After the crash, the downturn was dubbed a “mancession.” As the meme continues to circulate, we asked leading thinkers to help us sort fact from fiction. Are men suffering more than women in a weak economy? Is Washington doing enough to address female unemployment? How do we ensure a jobs agenda that’s fair and equitable? In the second part of our ongoing series, “The Myth of the Mancession? Women & the Jobs Crisis", June Carbone and Naomi Cahn explain the challenges women face in the wake of new job cuts and changing family dynamics.
It's time we faced up to the consequences of growing income inequality. In the Great Recession, the top income earners have recovered, while the poor have gotten poorer. And the disparities in family life make things even worse. The average family requires two incomes to get by. In a recession, two incomes may cushion the effects of a layoff. Yet, increasingly, the ability to manage marriage and wage-earning has become a marker of class.
First, let's look at the employment numbers. The Great Recession disproportionately affected construction and manufacturing, and therefore it disproportionately affected men. Between December 2007 and October 2009, non-farm jobs dropped by 5.8 million for men, but only 2.5 million for women. The result produced the largest unemployment gap between men and women in the post-war era.
Second, think about what may happen next. In September of this year, local governments laid off workers at the fastest rate in thirty almost years. The layoffs disproportionately affected those involved in education, a field that includes more women than men. Economists predict that without renewal of stimulus spending or greater assistance to the states, more cuts in government employment should be expected next year. It's clear that a family with two incomes is in a better position to keep some income coming in; a family with one wage-earner is more vulnerable to downturns that affect some sectors more than others.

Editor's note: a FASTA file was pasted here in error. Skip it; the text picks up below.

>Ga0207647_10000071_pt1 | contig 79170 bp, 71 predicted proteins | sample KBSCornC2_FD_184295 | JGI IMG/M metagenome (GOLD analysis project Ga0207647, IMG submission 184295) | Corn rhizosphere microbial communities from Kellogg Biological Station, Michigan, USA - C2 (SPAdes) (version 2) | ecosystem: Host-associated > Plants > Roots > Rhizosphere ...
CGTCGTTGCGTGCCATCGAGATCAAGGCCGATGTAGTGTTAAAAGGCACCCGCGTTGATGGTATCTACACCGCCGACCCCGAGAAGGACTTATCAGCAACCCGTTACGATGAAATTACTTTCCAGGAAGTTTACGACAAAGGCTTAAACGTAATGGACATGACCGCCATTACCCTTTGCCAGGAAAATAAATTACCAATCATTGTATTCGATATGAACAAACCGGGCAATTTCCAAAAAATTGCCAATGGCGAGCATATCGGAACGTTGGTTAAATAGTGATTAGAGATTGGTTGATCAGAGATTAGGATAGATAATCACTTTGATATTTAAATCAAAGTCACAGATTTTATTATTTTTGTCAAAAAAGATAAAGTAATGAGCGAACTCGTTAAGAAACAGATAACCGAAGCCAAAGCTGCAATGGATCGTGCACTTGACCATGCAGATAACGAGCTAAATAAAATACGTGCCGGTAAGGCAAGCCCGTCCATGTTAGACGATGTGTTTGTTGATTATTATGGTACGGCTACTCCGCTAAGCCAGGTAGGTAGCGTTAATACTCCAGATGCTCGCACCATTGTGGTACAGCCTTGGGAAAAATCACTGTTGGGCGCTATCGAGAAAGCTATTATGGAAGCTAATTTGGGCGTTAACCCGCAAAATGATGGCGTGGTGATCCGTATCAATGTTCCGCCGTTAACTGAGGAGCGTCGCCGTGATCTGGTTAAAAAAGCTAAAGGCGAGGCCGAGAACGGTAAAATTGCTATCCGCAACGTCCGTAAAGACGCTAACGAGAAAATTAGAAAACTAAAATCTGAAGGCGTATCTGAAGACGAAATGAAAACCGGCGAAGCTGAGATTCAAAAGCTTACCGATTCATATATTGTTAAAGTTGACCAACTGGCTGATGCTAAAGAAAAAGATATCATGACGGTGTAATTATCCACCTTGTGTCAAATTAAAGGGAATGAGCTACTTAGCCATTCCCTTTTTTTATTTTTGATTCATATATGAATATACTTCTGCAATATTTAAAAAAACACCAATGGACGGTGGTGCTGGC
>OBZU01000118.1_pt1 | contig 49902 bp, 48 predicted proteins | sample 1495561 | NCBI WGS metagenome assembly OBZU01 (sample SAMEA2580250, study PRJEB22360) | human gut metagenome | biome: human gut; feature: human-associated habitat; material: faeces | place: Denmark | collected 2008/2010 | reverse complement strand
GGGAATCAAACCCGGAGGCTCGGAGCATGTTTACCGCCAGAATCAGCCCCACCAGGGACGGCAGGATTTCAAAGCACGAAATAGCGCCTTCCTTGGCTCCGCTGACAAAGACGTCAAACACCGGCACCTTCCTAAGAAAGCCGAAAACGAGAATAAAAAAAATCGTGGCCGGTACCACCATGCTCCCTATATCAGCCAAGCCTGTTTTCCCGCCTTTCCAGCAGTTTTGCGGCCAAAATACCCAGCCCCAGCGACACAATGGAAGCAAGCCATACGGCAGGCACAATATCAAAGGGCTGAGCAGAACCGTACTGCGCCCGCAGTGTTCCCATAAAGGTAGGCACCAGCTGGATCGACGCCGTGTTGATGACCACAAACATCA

Third, examine the distribution of two-income families. It used to be that the more education a woman had, the less likely she was to marry, and women's workforce participation did not vary much with the husband's income. Today, marriage rates have fallen most dramatically for the least educated, while the most educated have become much less likely to divorce. As a result, the likelihood of raising a child in a two-parent family has become more closely associated with education and class. College grads enjoy divorce and non-marital birth rates that approximate those in the mid-sixties; for those who don't graduate from college, marriage rates have fallen while divorce and non-marital birth rates continue to rise. In part because of the changes in marriage, poor women's family income has decreased by almost a third over the past 30 years (28.8%), while professional women's family income has increased (7.4%).
So what should we do about it? The answers require long term changes.